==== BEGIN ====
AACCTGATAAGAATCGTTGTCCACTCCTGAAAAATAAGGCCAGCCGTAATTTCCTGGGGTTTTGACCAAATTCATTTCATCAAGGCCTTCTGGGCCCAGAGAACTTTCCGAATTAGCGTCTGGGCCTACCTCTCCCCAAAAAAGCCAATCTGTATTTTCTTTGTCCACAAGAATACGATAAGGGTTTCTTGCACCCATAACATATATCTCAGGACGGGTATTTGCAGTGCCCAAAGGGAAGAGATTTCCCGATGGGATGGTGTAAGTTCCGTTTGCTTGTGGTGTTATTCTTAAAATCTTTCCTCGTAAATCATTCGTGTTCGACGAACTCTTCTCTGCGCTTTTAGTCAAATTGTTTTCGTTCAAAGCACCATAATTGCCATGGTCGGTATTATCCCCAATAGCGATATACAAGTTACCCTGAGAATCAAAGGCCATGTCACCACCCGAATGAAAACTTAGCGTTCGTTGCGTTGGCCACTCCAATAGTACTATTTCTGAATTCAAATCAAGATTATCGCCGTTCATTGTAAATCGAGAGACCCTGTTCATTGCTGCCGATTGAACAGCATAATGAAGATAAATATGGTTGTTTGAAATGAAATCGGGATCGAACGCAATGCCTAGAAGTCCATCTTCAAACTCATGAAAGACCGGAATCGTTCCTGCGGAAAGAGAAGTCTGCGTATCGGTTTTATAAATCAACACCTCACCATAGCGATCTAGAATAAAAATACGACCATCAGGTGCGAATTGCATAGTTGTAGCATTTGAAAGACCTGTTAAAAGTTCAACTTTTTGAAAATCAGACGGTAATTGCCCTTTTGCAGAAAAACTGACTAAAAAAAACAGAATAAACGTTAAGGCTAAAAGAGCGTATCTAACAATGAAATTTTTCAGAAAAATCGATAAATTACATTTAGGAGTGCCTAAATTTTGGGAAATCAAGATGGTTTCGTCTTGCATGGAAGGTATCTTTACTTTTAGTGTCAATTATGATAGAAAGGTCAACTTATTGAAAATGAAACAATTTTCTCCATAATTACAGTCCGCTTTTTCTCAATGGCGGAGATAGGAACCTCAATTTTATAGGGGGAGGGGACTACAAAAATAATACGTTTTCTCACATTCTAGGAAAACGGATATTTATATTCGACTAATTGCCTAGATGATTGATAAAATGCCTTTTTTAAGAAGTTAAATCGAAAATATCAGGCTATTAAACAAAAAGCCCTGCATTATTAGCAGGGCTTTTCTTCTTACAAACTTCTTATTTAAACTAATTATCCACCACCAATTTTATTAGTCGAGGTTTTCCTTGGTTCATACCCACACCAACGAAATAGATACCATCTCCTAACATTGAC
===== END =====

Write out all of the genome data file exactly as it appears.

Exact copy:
AACCTGATAAGAATCGTTGTCCACTCCTGAAAAATAAGGCCAGCCGTAATTTCCTGGGGTTTTGACCAAATTCATTTCATCAAGGCCTTCTGGGCCCAGAGAACTTTCCGAATTAGCGTCTGGGCCTACCTCTCCCCAAAAAAGCCAATCTGTATTTTCTTTGTCCACAAGAATACGATAAGGGTTTCTTGCACCCATAACATATATCTCAGGACGGGTATTTGCAGTGCCCAAAGGGAAGAGATTTCCCGATGGGATGGTGTAAGTTCCGTTTGCTTGTGGTGTTATTCTTAAAATCTTTCCTCGTAAATCATTCGTGTTCGACGAACTCTTCTCTGCGCTTTTAGTCAAATTGTTTTCGTTCAAAGCACCATAATTGCCATGGTCGGTATTATCCCCAATAGCGATATACAAGTTACCCTGAGAATCAAAGGCCATGTCACCACCCGAATGAAAACTTAGCGTTCGTTGCGTTGGCCACTCCAATAGTACTATTTCTGAATTCAAATCAAGATTATCGCCGTTCATTGTAAATCGAGAGACCCTGTTCATTGCTGCCGATTGAACAGCATAATGAAGATAAATATGGTTGTTTGAAATGAAATCGGGATCGAACGCAATGCCTAGAAGTCCATCTTCAAACTCATGAAAGACCGGAATCGTTCCTGCGGAAAGAGAAGTCTGCGTATCGGTTTTATAAATCAACACCTCACCATAGCGATCTAGAATAAAAATACGACCATCAGGTGCGAATTGCATAGTTGTAGCATTTGAAAGACCTGTTAAAAGTTCAACTTTTTGAAAATCAGACGGTAATTGCCCTTTTGCAGAAAAACTGACTAAAAAAAACAGAATAAACGTTAAGGCTAAAAGAGCGTATCTAACAATGAAATTTTTCAGAAAAATCGATAAATTACATTTAGGAGTGCCTAAATTTTGGGAAATCAAGATGGTTTCGTCTTGCATGGAAGGTATCTTTACTTTTAGTGTCAATTATGATAGAAAGGTCAACTTATTGAAAATGAAACAATTTTCTCCATAATTACAGTCCGCTTTTTCTCAATGGCGGAGATAGGAACCTCAATTTTATAGGGGGAGGGGACTACAAAAATAATACGTTTTCTCACATTCTAGGAAAACGGATATTTATATTCGACTAATTGCCTAGATGATTGATAAAATGCCTTTTTTAAGAAGTTAAATCGAAAATATCAGGCTATTAAACAAAAAGCCCTGCATTATTAGCAGGGCTTTTCTTCTTACAAACTTCTTATTTAAACTAATTATCCACCACCAATTTTATTAGTCGAGGTTTTCCTTGGTTCATACCCACACCAACGAAATAGATACCATCTCCTAACATTGAC